Stony Brook Algorithm Repository

Bandwidth Reduction


Input Description: A graph \(G=(V,E)\), representing an \(n x n\) matrix \(M\) of zero and non-zero elements.
Problem: Which permutation \(p\) of the vertices of \(V\) minimizes \(\max_{(i,j) \in E} |p(i) - p(j)|\), or equivalently the length of the longest edge when the vertices are ordered on a line.

Excerpt from The Algorithm Design Manual: Bandwidth reduction lurks as a hidden but important problem for both graphs and matrices, and it is important to see how it arises so as to properly recognize it. Applied to matrices, it permutes the rows and columns of a sparse matrix so as to minimize the distance \(b\) of any nonzero entry from the center diagonal. This is important in solving linear systems, because Gaussian elimination can be performed in \(O(n b2)\) on matrices of bandwidth \(b\). This is a big win over the general \(O(n3)\) algorithm if \(b << n\).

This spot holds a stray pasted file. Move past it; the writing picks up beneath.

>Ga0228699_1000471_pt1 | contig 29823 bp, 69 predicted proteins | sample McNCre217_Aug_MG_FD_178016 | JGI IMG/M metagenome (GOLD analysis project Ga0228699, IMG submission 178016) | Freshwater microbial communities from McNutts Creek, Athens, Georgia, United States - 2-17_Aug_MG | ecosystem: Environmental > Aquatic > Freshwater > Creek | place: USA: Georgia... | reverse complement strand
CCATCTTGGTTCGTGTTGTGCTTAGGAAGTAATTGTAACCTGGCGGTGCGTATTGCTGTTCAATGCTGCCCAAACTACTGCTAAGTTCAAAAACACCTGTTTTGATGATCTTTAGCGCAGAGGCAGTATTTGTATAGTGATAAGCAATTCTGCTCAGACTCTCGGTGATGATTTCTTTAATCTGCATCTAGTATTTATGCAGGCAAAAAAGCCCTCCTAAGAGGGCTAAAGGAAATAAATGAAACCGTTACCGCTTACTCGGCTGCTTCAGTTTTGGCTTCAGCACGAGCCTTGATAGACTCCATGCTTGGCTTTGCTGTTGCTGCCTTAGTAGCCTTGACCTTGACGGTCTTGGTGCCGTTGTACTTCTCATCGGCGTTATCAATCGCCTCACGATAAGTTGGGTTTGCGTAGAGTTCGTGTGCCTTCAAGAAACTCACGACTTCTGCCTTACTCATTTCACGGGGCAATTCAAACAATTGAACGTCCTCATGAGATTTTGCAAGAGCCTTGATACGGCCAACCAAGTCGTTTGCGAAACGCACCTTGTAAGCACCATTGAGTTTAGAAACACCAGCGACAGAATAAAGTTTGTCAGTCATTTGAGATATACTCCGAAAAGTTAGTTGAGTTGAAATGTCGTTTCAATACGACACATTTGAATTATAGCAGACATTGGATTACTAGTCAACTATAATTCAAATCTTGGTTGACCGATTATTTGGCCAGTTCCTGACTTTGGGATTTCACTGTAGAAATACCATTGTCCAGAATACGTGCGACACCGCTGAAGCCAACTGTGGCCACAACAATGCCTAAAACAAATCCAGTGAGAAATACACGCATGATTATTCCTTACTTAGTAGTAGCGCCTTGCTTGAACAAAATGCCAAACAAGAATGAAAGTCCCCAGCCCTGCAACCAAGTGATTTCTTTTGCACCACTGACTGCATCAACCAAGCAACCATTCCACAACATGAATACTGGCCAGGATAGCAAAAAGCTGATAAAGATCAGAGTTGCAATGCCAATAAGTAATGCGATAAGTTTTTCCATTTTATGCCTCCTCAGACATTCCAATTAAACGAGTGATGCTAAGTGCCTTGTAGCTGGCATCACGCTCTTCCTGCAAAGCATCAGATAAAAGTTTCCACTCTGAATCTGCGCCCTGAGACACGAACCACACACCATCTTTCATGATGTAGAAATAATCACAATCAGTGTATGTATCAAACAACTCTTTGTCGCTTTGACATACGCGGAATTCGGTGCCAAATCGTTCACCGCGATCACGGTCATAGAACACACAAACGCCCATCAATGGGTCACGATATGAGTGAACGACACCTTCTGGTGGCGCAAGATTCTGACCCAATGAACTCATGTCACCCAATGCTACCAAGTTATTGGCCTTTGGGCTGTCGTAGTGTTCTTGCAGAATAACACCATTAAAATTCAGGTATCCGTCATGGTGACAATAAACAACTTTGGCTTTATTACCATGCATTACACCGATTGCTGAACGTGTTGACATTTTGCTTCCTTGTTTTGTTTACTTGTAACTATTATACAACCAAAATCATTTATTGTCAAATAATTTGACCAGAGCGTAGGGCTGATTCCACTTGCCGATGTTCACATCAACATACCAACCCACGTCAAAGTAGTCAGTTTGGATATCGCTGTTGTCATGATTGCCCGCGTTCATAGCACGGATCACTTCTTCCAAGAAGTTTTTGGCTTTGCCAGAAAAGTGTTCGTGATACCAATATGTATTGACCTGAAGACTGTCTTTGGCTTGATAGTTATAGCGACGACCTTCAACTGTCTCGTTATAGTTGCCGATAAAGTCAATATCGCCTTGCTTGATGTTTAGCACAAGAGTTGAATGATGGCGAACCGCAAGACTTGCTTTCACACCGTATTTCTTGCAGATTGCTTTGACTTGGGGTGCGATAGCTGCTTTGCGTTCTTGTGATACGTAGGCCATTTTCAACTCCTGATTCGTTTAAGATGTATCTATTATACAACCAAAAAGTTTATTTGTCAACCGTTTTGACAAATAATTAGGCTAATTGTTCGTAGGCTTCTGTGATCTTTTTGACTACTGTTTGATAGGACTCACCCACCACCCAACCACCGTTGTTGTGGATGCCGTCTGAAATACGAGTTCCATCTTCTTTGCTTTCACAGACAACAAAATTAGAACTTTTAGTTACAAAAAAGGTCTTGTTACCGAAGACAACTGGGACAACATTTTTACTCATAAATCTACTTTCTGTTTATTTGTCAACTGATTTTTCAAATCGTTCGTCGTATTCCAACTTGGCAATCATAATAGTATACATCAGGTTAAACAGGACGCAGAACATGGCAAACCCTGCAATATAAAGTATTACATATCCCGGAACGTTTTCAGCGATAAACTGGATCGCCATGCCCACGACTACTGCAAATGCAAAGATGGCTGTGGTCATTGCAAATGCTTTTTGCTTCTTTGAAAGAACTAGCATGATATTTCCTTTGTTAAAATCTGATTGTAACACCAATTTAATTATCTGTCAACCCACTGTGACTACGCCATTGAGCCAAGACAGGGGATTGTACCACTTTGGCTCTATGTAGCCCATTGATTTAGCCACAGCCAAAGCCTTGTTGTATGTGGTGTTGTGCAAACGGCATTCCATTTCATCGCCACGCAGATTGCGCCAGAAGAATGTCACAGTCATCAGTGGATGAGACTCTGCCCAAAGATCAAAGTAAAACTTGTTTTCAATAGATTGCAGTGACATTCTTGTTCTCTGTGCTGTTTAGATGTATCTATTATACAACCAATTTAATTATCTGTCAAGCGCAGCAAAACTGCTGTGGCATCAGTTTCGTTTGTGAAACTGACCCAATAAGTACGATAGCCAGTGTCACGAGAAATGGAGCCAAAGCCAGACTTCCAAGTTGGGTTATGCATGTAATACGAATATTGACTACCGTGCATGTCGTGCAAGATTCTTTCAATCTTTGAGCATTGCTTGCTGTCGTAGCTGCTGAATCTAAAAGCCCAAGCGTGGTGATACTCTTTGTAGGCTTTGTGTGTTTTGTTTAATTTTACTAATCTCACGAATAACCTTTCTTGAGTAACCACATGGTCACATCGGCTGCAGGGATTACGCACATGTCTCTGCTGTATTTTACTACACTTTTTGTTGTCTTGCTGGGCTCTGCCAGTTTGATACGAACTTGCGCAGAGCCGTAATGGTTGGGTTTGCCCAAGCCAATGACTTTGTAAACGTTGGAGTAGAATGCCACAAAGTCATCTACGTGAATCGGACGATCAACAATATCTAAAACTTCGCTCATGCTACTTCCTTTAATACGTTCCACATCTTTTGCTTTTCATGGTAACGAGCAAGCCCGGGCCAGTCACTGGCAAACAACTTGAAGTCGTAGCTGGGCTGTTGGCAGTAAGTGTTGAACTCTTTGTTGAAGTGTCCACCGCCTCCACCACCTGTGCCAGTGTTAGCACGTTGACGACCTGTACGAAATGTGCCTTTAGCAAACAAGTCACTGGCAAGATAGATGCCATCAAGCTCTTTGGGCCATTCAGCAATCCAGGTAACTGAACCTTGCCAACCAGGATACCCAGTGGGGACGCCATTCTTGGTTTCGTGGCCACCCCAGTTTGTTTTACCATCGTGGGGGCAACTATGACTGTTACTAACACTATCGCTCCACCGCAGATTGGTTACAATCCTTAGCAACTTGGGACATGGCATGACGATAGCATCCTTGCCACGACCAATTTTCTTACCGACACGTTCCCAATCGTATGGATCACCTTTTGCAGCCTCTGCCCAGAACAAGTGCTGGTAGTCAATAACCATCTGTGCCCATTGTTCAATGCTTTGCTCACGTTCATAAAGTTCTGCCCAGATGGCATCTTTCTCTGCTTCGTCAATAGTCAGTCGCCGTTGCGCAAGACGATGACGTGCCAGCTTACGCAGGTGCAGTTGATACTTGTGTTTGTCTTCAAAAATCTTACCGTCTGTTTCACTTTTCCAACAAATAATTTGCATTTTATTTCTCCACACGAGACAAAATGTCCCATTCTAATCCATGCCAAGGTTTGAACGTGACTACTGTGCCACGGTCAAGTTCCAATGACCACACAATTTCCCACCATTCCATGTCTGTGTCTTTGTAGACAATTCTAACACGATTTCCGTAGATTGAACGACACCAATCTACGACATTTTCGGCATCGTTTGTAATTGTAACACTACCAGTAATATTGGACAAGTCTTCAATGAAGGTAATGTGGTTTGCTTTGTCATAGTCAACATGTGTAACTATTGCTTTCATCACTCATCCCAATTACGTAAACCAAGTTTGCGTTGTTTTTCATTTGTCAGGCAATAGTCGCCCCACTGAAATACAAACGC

Bandwidth minimization on graphs arises in more subtle ways. Arranging a set of \(n\) circuit components in a line on a circuit board so as to minimize the length of the longest wire (and hence time delay) is a bandwidth problem, where each vertex of our graph corresponds to a circuit component and there is an edge for every wire linking two components.


Finding Exact Solutions to the Bandwidth Minimization Problem (rating 9)
Boost Graph Library (rating 8)
scipy (rating 8)
The Bandwidth Problem (rating 8)
Netlib (rating 8)
Minimum Linear Arrangment programs (rating 8)

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